In complex analysis, we include infinity to complex set to extend it. Why we need to do this? And do we do the same for real and why so? And how complex plane and real plane related to compactification ( I don't know about it !)?


This may be a broad question to answer to, depending on what you need to know, but I'll try to get the important points. Let us start with $\mathbb{R}$: when you study functions there you're often asked to calculate limits at infinity, i.e. to $+\infty$ and $-\infty$. This makes sense because you only have two directions to check.
Let us try to do the same thing in $\mathbb{C}$: you now have infinite directions to check and, moreover, limits may be different when going to infinity on a particular curve, so it makes no sense to ask of "different" infinities. Though, we may be interested on how a function behaves when it goes to infinity in some fashion. A way to ask this is to consider when the function is very far from the origin, i.e. calculate the limit for $\|z \| \to \infty$. (*)

What does this mean geometrically? It means we are considering the complementary sets of the neighborhoods of the origin, when calculating the limit. This sounds pretty awkward because we are used to reason with neighborhoods when dealing with limits and not with their complementary sets. This can be overcome by extending the plane: $\hat{\mathbb{C}} = \mathbb{C} \cup \{ \infty \}$ and giving a topology to this new space. I won't give the details on how this new topology is defined, but if you're interested you should look for Alexandrov compactification or one-point compactification. But the main thing about this topology is that the complementary of compact sets (of course you need to add them the $\infty$) are neighborhoods of $\infty$. So, this topology translates geometrically the condition (*).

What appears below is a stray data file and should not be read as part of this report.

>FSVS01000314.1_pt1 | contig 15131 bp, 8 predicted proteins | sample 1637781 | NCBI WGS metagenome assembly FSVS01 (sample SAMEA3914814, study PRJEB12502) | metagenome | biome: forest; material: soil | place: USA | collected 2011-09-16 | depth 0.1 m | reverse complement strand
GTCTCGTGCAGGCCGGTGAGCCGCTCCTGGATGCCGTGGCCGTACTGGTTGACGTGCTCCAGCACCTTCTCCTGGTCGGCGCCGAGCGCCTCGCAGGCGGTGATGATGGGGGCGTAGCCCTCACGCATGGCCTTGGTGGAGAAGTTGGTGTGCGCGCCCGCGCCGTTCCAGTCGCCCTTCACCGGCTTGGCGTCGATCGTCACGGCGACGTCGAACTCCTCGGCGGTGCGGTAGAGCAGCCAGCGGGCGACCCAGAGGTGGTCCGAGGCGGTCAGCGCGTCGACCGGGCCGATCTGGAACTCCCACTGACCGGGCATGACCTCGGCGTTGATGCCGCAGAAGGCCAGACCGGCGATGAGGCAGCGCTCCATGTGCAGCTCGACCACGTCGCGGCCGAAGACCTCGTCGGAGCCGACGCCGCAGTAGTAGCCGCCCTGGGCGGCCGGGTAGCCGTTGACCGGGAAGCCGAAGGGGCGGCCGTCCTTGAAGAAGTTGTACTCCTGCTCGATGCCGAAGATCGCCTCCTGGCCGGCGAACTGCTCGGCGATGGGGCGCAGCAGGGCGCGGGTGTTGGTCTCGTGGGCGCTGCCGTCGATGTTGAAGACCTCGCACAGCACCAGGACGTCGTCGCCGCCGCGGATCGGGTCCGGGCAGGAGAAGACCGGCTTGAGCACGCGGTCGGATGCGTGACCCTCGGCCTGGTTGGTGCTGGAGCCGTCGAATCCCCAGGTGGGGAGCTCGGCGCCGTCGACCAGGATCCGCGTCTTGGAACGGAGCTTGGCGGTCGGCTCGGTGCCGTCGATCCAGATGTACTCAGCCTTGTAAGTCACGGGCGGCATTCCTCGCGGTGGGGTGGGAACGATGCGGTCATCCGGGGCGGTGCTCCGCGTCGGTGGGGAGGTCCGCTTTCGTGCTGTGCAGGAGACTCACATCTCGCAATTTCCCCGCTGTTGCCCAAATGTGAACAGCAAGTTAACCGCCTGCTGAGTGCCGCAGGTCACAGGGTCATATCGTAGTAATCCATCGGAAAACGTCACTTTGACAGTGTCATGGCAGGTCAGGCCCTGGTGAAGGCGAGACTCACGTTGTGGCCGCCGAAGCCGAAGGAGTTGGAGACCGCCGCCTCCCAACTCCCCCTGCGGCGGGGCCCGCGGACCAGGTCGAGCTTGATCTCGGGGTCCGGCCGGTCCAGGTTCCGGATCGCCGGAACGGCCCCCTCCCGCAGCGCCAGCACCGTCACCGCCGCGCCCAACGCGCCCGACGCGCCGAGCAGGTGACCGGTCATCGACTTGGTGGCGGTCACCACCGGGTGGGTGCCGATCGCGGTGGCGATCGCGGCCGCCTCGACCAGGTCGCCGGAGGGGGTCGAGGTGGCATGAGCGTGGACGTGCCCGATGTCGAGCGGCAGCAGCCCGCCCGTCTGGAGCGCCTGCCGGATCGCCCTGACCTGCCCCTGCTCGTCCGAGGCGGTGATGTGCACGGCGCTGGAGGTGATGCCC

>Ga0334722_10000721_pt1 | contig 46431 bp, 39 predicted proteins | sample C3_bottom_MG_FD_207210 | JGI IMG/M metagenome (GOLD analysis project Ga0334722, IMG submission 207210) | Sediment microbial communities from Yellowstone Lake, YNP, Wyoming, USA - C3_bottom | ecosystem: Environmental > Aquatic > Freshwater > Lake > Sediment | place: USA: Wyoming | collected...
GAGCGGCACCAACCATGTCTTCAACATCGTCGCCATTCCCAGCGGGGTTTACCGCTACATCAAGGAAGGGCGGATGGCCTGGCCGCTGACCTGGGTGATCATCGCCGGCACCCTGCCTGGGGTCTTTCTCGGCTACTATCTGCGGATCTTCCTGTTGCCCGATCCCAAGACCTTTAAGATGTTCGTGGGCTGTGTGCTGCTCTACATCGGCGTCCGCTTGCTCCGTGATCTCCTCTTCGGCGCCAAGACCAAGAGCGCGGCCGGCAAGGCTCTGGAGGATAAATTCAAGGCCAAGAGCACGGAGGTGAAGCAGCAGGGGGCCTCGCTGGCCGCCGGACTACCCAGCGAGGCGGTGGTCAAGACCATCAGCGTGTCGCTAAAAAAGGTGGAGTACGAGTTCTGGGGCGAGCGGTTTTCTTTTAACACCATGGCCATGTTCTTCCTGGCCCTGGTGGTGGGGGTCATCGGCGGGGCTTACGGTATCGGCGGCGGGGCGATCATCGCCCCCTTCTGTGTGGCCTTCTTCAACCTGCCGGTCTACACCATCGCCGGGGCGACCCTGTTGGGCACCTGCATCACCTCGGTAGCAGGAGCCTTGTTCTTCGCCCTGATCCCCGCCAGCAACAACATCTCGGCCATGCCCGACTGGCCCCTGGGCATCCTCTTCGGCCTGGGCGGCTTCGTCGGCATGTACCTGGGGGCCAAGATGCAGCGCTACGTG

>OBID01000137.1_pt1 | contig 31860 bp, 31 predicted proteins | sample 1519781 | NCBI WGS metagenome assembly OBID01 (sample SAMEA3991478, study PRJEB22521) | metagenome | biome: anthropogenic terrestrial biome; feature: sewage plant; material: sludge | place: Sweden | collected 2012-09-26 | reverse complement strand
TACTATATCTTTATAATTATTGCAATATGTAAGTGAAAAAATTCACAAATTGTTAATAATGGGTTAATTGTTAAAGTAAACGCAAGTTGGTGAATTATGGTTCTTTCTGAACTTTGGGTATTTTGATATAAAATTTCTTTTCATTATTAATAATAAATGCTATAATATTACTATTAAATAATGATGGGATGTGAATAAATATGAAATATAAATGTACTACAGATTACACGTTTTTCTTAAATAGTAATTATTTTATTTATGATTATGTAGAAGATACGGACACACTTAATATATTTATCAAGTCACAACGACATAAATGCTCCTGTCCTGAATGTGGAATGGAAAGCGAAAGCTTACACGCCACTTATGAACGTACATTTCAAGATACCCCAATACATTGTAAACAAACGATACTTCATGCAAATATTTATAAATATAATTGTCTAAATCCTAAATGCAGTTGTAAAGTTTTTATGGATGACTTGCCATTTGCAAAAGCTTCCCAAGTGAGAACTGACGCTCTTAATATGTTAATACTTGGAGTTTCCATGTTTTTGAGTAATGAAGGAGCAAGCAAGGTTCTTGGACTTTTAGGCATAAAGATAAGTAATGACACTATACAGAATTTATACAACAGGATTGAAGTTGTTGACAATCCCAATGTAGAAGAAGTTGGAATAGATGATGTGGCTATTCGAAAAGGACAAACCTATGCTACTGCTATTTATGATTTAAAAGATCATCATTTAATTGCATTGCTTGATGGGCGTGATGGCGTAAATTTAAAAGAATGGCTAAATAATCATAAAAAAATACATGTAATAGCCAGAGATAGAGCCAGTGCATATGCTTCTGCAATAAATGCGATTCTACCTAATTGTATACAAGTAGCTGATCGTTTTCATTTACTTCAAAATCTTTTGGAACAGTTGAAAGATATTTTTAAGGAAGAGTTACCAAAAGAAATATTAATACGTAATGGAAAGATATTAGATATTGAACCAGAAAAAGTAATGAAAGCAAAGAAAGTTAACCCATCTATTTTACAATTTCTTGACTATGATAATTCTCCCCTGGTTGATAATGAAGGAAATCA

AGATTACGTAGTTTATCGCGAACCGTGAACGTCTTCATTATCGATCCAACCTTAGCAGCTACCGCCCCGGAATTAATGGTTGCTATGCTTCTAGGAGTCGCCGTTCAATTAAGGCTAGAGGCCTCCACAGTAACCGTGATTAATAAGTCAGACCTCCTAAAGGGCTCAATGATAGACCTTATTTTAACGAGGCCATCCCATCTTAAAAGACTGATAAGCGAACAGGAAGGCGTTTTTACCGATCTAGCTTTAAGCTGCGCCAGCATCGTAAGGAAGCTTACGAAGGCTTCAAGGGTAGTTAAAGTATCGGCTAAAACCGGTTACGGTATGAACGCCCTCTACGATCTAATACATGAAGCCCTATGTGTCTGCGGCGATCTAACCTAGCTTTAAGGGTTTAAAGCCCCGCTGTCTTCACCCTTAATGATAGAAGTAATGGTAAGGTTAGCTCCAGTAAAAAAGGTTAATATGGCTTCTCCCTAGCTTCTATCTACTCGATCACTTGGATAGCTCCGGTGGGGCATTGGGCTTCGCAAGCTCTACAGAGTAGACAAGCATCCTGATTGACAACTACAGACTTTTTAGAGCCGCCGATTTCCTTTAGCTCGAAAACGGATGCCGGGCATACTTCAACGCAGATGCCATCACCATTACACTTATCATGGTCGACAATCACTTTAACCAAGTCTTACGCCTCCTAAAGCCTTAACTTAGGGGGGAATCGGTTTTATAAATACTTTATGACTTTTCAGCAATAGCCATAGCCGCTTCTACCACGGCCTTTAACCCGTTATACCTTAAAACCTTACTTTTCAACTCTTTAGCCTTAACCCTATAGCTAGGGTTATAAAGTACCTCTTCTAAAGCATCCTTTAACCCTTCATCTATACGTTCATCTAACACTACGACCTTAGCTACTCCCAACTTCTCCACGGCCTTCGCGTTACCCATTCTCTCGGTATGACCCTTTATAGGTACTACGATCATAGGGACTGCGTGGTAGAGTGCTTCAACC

Addendum: a nice geometrical feature of this new topology is that it makes $\hat{\mathbb{C}}$ homeomorphic to $S^2$ (called Riemann sphere), so it is now a compact space.
Remember that you may do the same thing in $\mathbb{R}$ and it becomes homeomorphic to $S^1$. Though, usually $\mathbb{R}$ is not extended in that way but with a two-point compactification (using $-\infty, +\infty$), because we want to keep an order on the line on not use it like a circle. The first case corresponds to considering different limits at $+\infty$ and $-\infty$, the second correspond to considering the global limit for $|x| \to \infty$.

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  • $\begingroup$ Thanks for helping. I got it now. $\endgroup$ – Ka Sikh Apr 22 '17 at 12:13

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